2
7545
Repatriates in the Kazakhstan: The Problems of Migration and Adaptation to the Historic Homeland
Abstract:
The article is devoted to Kazakh repatriates and their migration to Kazakhstan as historical homeland, and also addresses the problem of migrants- adaptation in the republic, particularly in Almaty oblast (region). The authors used up-to-date statictics and materials of the Department of Migration Committee to analyze the newcomers- number and features of the repatriate-s location in this oblast. Having studied this region they were able to identify the main reasons why Kazakh Diaspora in Central Asia, Iran, Avganistana and Turkey is eager to come back to their historic homeland along with repatriates adaptation to the republic.
1
14696
Identity Negotiation of the Black African Diaspora through Discourse with Singaporeans
Abstract:
The African Diaspora in Singapore (and larger Asia) is a topic that has received little scholarly attention and research. This exploratory study will analyze the changing identity of Africans throughout the process of cultural adaptation in Singapore. For the focus of this study, “black Africans" will be defined as any black Africans from sub-Saharan Africa who have lived in Singapore for at least six months. The dialectic relationship between Singaporean conceptions of black African identity and African self-consciousness will be analyzed from the perspective of black Africans so as to evaluate the impact of intercultural discourse on the evolution of the African identity in Singapore.
Vol:11 No:04 2017Vol:11 No:03 2017Vol:11 No:02 2017Vol:11 No:01 2017
Vol:10 No:12 2016Vol:10 No:11 2016Vol:10 No:10 2016Vol:10 No:09 2016Vol:10 No:08 2016Vol:10 No:07 2016Vol:10 No:06 2016Vol:10 No:05 2016Vol:10 No:04 2016Vol:10 No:03 2016Vol:10 No:02 2016Vol:10 No:01 2016
Vol:9 No:12 2015Vol:9 No:11 2015Vol:9 No:10 2015Vol:9 No:09 2015Vol:9 No:08 2015Vol:9 No:07 2015Vol:9 No:06 2015Vol:9 No:05 2015Vol:9 No:04 2015Vol:9 No:03 2015Vol:9 No:02 2015Vol:9 No:01 2015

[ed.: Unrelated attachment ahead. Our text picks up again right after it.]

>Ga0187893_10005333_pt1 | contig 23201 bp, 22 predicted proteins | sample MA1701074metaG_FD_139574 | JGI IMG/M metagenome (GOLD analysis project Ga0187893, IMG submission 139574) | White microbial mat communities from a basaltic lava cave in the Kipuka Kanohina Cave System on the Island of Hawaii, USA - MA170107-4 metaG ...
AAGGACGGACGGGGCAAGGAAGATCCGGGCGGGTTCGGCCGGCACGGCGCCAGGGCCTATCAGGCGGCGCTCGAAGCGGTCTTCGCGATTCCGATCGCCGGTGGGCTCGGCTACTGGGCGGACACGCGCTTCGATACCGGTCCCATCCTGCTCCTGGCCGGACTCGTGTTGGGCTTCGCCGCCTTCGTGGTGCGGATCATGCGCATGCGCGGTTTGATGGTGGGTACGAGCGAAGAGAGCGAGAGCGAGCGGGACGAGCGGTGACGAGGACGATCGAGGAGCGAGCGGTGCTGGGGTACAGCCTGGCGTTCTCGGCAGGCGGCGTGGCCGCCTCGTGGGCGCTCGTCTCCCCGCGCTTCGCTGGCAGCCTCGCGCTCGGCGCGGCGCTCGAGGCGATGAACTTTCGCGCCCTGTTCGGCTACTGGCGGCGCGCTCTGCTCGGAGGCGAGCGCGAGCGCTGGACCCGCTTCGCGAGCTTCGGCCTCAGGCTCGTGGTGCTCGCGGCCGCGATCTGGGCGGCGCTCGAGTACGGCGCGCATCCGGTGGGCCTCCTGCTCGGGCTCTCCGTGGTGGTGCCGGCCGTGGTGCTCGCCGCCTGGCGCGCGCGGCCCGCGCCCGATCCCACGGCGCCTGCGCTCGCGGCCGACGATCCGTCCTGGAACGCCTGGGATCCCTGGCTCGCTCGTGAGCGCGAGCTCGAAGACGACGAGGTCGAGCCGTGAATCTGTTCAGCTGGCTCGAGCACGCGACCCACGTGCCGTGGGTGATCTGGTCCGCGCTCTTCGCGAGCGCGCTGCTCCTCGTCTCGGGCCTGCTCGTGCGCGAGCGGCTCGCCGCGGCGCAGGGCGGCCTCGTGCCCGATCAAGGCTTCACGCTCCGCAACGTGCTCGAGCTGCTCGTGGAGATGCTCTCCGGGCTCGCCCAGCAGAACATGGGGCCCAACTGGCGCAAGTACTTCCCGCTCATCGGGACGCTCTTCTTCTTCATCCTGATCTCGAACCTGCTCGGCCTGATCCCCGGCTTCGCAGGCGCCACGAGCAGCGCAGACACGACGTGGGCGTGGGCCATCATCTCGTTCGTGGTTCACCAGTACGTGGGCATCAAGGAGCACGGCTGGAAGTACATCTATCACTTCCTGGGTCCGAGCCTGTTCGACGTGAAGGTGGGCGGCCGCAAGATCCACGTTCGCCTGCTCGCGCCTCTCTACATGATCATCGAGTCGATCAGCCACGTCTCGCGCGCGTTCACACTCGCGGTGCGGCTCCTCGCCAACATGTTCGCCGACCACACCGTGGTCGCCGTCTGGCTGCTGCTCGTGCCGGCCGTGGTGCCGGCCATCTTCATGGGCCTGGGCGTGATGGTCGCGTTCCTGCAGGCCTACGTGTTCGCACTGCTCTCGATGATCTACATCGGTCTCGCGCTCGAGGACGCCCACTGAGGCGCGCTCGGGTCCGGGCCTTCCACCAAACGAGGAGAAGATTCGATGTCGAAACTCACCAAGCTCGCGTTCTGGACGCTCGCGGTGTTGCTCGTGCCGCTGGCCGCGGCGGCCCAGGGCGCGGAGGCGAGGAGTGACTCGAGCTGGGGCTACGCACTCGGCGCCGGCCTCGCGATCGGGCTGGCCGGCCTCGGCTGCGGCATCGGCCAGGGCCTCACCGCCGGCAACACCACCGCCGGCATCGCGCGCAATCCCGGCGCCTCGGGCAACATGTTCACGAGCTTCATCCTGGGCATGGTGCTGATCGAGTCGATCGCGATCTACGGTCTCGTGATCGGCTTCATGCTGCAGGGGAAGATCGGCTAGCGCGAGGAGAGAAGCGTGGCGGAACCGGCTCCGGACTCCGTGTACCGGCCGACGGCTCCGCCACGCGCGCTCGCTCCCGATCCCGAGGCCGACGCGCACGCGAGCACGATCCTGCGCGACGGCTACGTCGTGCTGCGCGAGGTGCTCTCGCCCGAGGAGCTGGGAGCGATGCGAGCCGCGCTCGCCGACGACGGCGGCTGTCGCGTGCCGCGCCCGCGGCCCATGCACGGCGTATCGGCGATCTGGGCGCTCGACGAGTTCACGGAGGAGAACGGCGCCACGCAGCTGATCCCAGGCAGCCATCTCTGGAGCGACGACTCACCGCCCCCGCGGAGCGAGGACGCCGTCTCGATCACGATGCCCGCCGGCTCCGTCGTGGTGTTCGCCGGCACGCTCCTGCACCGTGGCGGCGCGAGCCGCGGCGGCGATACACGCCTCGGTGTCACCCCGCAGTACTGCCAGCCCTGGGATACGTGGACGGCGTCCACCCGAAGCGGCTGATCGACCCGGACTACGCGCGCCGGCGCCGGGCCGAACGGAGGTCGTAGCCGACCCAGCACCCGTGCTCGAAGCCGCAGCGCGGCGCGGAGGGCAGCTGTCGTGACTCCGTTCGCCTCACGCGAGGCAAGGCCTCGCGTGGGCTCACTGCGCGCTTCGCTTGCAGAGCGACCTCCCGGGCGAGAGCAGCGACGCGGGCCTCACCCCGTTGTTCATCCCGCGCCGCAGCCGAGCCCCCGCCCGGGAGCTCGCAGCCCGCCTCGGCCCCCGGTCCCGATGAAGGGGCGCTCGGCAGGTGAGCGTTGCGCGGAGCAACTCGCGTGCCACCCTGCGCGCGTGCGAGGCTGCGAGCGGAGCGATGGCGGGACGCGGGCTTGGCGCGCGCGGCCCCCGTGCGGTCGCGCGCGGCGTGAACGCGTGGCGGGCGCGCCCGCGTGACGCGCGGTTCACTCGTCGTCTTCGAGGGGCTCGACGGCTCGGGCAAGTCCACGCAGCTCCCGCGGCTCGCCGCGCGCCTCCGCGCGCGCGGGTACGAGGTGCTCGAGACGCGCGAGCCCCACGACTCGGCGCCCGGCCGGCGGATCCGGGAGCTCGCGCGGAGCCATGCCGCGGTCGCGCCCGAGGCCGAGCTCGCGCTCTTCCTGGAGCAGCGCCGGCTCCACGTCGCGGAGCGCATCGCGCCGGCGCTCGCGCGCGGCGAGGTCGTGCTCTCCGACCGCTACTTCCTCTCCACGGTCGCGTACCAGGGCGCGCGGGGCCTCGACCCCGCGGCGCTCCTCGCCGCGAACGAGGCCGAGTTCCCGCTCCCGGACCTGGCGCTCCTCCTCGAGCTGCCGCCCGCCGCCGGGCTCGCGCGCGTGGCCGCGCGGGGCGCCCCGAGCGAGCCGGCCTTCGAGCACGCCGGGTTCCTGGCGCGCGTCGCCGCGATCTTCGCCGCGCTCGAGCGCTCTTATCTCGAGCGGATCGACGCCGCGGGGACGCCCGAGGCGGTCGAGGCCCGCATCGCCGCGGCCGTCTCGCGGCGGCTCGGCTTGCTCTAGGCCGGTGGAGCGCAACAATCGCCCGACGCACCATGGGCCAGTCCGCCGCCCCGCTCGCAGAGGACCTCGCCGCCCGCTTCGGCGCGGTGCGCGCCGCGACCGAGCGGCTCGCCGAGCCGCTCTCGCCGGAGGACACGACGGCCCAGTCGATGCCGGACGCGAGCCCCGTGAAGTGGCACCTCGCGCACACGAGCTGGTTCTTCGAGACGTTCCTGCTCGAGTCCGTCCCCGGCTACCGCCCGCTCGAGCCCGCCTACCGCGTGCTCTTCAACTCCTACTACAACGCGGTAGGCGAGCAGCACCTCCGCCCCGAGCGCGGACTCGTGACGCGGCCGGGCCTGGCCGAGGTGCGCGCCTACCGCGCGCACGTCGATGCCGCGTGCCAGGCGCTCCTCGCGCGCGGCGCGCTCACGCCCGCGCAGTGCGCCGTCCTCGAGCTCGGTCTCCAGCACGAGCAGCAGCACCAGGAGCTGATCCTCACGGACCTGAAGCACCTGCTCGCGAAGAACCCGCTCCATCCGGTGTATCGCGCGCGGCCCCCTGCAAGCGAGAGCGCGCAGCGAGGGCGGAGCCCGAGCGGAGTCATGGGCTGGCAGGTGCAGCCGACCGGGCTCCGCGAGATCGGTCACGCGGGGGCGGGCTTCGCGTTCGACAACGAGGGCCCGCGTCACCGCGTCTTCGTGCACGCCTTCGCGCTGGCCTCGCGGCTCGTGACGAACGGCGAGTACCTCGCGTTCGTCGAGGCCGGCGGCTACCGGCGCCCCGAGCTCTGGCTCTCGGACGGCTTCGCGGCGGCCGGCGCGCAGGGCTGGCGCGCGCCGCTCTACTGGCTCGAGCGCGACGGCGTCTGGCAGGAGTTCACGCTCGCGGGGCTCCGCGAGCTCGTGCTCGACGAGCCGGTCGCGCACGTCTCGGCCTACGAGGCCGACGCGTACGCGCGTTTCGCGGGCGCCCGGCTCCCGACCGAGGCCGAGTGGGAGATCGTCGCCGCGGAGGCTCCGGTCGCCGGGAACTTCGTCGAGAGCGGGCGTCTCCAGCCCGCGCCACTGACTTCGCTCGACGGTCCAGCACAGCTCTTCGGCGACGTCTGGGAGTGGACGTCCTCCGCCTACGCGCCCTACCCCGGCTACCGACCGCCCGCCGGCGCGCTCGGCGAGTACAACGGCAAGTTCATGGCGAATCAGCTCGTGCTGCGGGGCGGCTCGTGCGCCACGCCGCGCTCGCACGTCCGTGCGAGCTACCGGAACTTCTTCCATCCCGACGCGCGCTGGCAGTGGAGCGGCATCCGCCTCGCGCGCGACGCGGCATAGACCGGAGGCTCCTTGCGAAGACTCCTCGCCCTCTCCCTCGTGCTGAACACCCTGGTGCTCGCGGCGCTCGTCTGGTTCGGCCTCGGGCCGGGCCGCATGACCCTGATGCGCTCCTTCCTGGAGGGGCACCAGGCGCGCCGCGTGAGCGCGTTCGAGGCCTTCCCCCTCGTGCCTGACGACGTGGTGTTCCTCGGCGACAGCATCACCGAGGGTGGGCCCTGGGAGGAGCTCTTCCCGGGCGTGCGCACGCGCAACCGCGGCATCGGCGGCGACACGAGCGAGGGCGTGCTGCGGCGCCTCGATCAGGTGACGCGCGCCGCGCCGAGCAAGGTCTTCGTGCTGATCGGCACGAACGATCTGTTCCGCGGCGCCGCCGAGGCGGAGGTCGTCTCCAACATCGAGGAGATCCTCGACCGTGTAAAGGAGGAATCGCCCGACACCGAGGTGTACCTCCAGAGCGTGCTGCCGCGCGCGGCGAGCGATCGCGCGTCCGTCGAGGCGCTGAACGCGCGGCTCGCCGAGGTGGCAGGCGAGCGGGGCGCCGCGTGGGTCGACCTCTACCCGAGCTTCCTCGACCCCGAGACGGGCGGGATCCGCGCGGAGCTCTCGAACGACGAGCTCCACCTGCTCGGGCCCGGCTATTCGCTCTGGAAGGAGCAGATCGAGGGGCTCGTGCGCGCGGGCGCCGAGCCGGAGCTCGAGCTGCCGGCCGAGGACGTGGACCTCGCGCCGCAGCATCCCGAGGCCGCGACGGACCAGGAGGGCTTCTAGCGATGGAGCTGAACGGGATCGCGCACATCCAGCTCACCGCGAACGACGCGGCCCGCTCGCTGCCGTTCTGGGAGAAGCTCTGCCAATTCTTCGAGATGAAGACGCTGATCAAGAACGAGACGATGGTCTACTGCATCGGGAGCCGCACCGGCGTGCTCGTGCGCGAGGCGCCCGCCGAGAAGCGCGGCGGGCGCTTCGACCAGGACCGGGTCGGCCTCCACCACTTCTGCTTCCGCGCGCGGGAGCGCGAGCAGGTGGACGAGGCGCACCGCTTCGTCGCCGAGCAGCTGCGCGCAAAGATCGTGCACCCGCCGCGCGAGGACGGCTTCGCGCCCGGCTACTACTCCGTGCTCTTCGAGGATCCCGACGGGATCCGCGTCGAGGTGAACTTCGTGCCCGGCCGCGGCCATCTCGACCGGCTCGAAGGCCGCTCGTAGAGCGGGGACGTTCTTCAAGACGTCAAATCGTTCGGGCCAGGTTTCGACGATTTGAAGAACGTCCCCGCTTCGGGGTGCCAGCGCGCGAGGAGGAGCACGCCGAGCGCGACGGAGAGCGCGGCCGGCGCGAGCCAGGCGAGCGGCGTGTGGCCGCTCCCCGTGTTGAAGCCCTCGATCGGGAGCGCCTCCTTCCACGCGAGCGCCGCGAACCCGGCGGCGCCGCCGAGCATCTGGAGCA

Vol:8 No:12 2014Vol:8 No:11 2014Vol:8 No:10 2014Vol:8 No:09 2014Vol:8 No:08 2014Vol:8 No:07 2014Vol:8 No:06 2014Vol:8 No:05 2014Vol:8 No:04 2014Vol:8 No:03 2014Vol:8 No:02 2014Vol:8 No:01 2014
Vol:7 No:12 2013Vol:7 No:11 2013Vol:7 No:10 2013Vol:7 No:09 2013Vol:7 No:08 2013Vol:7 No:07 2013Vol:7 No:06 2013Vol:7 No:05 2013Vol:7 No:04 2013Vol:7 No:03 2013Vol:7 No:02 2013Vol:7 No:01 2013
Vol:6 No:12 2012Vol:6 No:11 2012Vol:6 No:10 2012Vol:6 No:09 2012Vol:6 No:08 2012Vol:6 No:07 2012Vol:6 No:06 2012Vol:6 No:05 2012Vol:6 No:04 2012Vol:6 No:03 2012Vol:6 No:02 2012Vol:6 No:01 2012
Vol:5 No:12 2011Vol:5 No:11 2011Vol:5 No:10 2011Vol:5 No:09 2011Vol:5 No:08 2011Vol:5 No:07 2011Vol:5 No:06 2011Vol:5 No:05 2011Vol:5 No:04 2011Vol:5 No:03 2011Vol:5 No:02 2011Vol:5 No:01 2011
Vol:4 No:12 2010Vol:4 No:11 2010Vol:4 No:10 2010Vol:4 No:09 2010Vol:4 No:08 2010Vol:4 No:07 2010Vol:4 No:06 2010Vol:4 No:05 2010Vol:4 No:04 2010Vol:4 No:03 2010Vol:4 No:02 2010Vol:4 No:01 2010
Vol:3 No:12 2009Vol:3 No:11 2009Vol:3 No:10 2009Vol:3 No:09 2009Vol:3 No:08 2009Vol:3 No:07 2009Vol:3 No:06 2009Vol:3 No:05 2009Vol:3 No:04 2009Vol:3 No:03 2009Vol:3 No:02 2009Vol:3 No:01 2009
Vol:2 No:12 2008Vol:2 No:11 2008Vol:2 No:10 2008Vol:2 No:09 2008Vol:2 No:08 2008Vol:2 No:07 2008Vol:2 No:06 2008Vol:2 No:05 2008Vol:2 No:04 2008Vol:2 No:03 2008Vol:2 No:02 2008Vol:2 No:01 2008
Vol:1 No:12 2007Vol:1 No:11 2007Vol:1 No:10 2007Vol:1 No:09 2007Vol:1 No:08 2007Vol:1 No:07 2007Vol:1 No:06 2007Vol:1 No:05 2007Vol:1 No:04 2007Vol:1 No:03 2007Vol:1 No:02 2007Vol:1 No:01 2007